Something I’ve noticed is that we, as artists, always compare our secondary and other areas of expertise quite harshly. Our lack of confidence or consistency in other areas is something of which we can be painfully aware. I have this one friend who is a phenomenal dancer – teacher, choreographer, performer. She’ll always say of her singing that she’s not very good at it.
As a qualified ear, I think she IS good. But I do the exact same thing with my dancing, which just doesn’t come as easily to me. As a dancer I suffered setbacks including growing pains, injury, and the fact that I sometimes felt (through my very human, teenage lens) that I didn’t know how to please my dance teachers. I’m working on my dancing now and having technical rehab with an amazing dance physio, but, I think time has been lost and getting it to a standard I’m happy with is going to take time and dedication.
I have insecurities regarding my piano playing though this is mostly due to my own laziness! I have the tools to get my piano playing up to the standard I desire because it uses the same learning techniques I use every day in the singing studio, but it is going to take perseverance and a lot of time. I think about this often. But the thing I hadn’t thought about is who these comments are really hurting.
I’ll never forget the time I remarked about my poor piano playing in a singing lesson with a student who had recently recommenced her own piano lessons with a colleague. As I said “I’m sorry my accompanying is so crap,”, she responded “Well if you’re crap, what am I?”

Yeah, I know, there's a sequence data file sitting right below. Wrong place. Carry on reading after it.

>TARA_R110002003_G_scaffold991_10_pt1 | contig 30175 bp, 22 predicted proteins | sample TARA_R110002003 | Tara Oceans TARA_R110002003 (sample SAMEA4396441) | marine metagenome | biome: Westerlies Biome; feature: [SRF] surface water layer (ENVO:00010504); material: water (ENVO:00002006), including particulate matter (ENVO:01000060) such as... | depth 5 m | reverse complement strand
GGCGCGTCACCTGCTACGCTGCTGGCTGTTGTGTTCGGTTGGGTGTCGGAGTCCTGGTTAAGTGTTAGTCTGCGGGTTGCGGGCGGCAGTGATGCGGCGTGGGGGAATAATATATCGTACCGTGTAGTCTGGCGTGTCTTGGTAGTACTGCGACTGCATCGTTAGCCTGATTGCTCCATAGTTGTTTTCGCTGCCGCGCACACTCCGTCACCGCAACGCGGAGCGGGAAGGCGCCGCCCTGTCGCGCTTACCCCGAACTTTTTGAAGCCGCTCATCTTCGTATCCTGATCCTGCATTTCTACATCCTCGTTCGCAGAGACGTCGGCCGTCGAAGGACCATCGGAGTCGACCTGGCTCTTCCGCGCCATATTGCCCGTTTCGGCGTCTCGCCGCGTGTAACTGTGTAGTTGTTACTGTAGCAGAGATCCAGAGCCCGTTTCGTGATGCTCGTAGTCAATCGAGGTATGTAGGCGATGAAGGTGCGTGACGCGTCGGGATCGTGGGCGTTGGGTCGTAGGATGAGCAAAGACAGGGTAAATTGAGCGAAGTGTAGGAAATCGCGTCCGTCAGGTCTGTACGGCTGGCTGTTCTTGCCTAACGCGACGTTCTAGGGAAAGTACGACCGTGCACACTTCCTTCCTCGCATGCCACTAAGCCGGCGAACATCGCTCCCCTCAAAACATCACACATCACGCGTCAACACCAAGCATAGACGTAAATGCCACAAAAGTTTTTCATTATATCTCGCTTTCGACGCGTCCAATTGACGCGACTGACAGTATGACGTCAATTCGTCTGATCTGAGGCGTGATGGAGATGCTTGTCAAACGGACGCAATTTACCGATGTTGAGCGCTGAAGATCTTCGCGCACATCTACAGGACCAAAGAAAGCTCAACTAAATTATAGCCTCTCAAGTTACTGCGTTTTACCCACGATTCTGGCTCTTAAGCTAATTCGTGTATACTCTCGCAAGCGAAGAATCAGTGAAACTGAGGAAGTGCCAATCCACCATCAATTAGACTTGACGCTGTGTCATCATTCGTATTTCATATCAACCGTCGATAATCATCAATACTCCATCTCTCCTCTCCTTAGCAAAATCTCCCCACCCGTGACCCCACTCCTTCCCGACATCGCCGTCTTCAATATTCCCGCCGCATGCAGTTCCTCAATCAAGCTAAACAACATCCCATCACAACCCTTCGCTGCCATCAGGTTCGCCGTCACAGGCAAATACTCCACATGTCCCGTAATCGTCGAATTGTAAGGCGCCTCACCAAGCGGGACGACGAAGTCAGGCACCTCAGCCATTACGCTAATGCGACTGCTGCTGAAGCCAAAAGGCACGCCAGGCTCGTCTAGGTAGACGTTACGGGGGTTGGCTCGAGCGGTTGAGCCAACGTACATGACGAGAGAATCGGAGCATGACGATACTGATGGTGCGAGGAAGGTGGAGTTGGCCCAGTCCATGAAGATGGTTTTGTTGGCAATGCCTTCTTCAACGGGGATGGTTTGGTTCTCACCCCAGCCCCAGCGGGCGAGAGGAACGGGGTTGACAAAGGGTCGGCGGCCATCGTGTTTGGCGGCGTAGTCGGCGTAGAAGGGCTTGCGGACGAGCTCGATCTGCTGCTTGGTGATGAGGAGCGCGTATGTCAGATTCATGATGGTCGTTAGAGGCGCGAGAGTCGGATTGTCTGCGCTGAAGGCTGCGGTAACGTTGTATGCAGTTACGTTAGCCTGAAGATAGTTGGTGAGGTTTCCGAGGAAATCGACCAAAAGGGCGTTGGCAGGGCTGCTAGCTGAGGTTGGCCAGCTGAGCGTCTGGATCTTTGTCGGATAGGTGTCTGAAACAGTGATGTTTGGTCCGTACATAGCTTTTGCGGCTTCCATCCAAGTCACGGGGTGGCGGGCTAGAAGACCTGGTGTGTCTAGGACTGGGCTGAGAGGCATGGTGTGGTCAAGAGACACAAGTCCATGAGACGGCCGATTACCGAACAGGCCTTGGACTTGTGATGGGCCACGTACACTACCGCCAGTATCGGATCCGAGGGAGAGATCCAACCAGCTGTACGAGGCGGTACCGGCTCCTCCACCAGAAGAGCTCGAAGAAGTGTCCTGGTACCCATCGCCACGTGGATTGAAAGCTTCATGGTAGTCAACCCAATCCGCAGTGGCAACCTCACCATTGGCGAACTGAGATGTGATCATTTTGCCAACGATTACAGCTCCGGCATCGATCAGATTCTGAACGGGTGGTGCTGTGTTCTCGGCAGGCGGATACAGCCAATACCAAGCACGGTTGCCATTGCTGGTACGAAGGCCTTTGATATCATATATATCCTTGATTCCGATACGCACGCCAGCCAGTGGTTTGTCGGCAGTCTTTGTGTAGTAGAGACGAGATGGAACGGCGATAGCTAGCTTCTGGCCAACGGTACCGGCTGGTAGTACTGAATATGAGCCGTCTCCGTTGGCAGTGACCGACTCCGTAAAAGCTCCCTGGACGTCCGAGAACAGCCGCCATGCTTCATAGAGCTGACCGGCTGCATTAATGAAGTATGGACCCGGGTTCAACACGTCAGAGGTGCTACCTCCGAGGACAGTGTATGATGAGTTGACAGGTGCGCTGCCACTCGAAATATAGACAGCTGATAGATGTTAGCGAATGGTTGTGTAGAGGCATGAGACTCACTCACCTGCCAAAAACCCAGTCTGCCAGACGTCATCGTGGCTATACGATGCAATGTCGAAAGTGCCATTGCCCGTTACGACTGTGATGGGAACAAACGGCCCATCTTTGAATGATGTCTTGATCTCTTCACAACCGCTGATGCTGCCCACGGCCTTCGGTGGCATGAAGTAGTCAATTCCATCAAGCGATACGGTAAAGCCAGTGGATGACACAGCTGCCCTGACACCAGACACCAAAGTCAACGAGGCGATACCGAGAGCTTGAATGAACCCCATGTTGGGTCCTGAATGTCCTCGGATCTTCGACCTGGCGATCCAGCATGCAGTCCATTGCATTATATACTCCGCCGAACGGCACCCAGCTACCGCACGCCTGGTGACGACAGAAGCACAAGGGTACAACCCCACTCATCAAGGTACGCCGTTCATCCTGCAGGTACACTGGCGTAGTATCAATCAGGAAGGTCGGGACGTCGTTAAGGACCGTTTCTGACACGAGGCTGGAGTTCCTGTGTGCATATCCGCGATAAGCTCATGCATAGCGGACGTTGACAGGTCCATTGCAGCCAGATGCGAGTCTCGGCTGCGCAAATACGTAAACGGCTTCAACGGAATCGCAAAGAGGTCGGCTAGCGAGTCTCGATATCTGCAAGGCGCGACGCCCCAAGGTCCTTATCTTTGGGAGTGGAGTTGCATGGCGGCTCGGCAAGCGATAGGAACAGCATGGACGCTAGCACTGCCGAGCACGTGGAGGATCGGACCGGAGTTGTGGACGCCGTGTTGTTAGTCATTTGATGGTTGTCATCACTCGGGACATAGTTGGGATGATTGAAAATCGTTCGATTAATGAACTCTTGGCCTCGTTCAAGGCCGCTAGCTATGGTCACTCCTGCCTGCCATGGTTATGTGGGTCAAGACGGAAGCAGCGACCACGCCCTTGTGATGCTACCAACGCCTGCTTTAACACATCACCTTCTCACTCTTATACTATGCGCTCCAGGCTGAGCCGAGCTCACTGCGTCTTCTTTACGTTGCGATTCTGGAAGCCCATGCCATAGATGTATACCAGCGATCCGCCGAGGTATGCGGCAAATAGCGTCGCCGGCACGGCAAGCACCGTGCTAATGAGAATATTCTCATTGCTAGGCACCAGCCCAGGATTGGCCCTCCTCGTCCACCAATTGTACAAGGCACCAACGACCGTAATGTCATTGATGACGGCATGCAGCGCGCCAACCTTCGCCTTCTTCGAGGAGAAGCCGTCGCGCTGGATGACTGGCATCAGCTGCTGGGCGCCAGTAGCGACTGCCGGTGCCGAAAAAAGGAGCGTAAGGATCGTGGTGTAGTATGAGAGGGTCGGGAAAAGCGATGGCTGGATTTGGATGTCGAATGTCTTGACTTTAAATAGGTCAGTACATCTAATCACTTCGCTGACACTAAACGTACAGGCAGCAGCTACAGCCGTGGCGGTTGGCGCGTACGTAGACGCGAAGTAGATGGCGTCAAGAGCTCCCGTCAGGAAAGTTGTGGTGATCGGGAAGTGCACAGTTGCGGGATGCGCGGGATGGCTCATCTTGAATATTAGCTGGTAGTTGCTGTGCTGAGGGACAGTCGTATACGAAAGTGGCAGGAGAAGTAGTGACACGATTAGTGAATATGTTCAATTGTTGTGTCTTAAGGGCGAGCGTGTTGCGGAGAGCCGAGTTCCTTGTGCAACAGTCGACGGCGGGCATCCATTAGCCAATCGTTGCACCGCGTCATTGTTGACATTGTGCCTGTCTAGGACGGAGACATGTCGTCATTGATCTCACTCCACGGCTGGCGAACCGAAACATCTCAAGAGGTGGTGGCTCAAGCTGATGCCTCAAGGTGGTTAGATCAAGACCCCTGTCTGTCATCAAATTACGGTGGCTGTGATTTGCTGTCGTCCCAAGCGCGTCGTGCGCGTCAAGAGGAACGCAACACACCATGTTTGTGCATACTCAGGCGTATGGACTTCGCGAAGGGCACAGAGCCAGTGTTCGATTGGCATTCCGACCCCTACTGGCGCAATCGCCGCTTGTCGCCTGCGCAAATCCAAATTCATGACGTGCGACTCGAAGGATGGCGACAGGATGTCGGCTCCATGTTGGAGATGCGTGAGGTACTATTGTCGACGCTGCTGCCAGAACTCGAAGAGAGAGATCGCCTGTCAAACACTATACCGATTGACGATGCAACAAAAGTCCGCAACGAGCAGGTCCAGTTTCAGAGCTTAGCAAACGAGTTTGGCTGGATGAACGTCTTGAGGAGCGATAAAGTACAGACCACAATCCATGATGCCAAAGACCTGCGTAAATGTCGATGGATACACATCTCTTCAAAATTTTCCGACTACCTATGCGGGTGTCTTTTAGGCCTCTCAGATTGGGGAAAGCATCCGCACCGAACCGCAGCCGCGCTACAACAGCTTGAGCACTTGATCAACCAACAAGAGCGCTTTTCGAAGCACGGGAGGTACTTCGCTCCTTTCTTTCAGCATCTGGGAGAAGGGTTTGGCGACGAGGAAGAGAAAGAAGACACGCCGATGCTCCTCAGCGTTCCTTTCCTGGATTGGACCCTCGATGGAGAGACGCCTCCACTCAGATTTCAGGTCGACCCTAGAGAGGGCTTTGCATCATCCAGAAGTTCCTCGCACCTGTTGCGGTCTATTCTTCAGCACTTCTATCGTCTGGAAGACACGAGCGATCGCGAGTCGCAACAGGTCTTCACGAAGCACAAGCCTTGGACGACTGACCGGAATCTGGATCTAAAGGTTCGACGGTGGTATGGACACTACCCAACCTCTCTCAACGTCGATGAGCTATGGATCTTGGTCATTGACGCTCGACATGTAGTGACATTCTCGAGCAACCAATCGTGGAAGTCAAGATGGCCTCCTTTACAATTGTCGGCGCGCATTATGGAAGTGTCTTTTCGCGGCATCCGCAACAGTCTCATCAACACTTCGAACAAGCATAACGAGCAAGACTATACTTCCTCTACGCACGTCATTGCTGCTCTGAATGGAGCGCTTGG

Recently I read an article on genius Lin-Manuel Miranda where a professional in the industry said, “Lin can’t sing”. Now, I’m not a concert pianist, but I “can” play the piano, right? If I can play Twinkle Twinkle, I can play! How good a singer does someone need to be before we say they “can”?! (I say Lin’s voice is exactly as skilful as it needs to be for what he does, and is out-of-this-world expressive as he is a consummate actor).
When we put ourselves down in front of others, especially our students, true or untrue, we are running the risk of accidentally criticising them by comparison. Outside of the teaching studio, putting ourselves down in front of other artists plays on their insecurities, which really does not make other artists nicer to work with!
So what’s the solution? I have some favourite terms to use in the studio these days: “Beginner” and “yet”. You can be a “beginner” as opposed to “expert” rather than being “bad” as opposed to “good” to not only more accurately express your learning journey, but also to keep yourself in a positive, growth mindset. You can also say “I’m not good at that yet” to encourage yourself without having an inflated self-view. In the end, any singer worth their salt is still learning, addressing their relative weaknesses (hey! These words are good too). This week, I encourage you to adopt the words “beginner” and “yet” when talking and thinking about your artistry. Happy singing!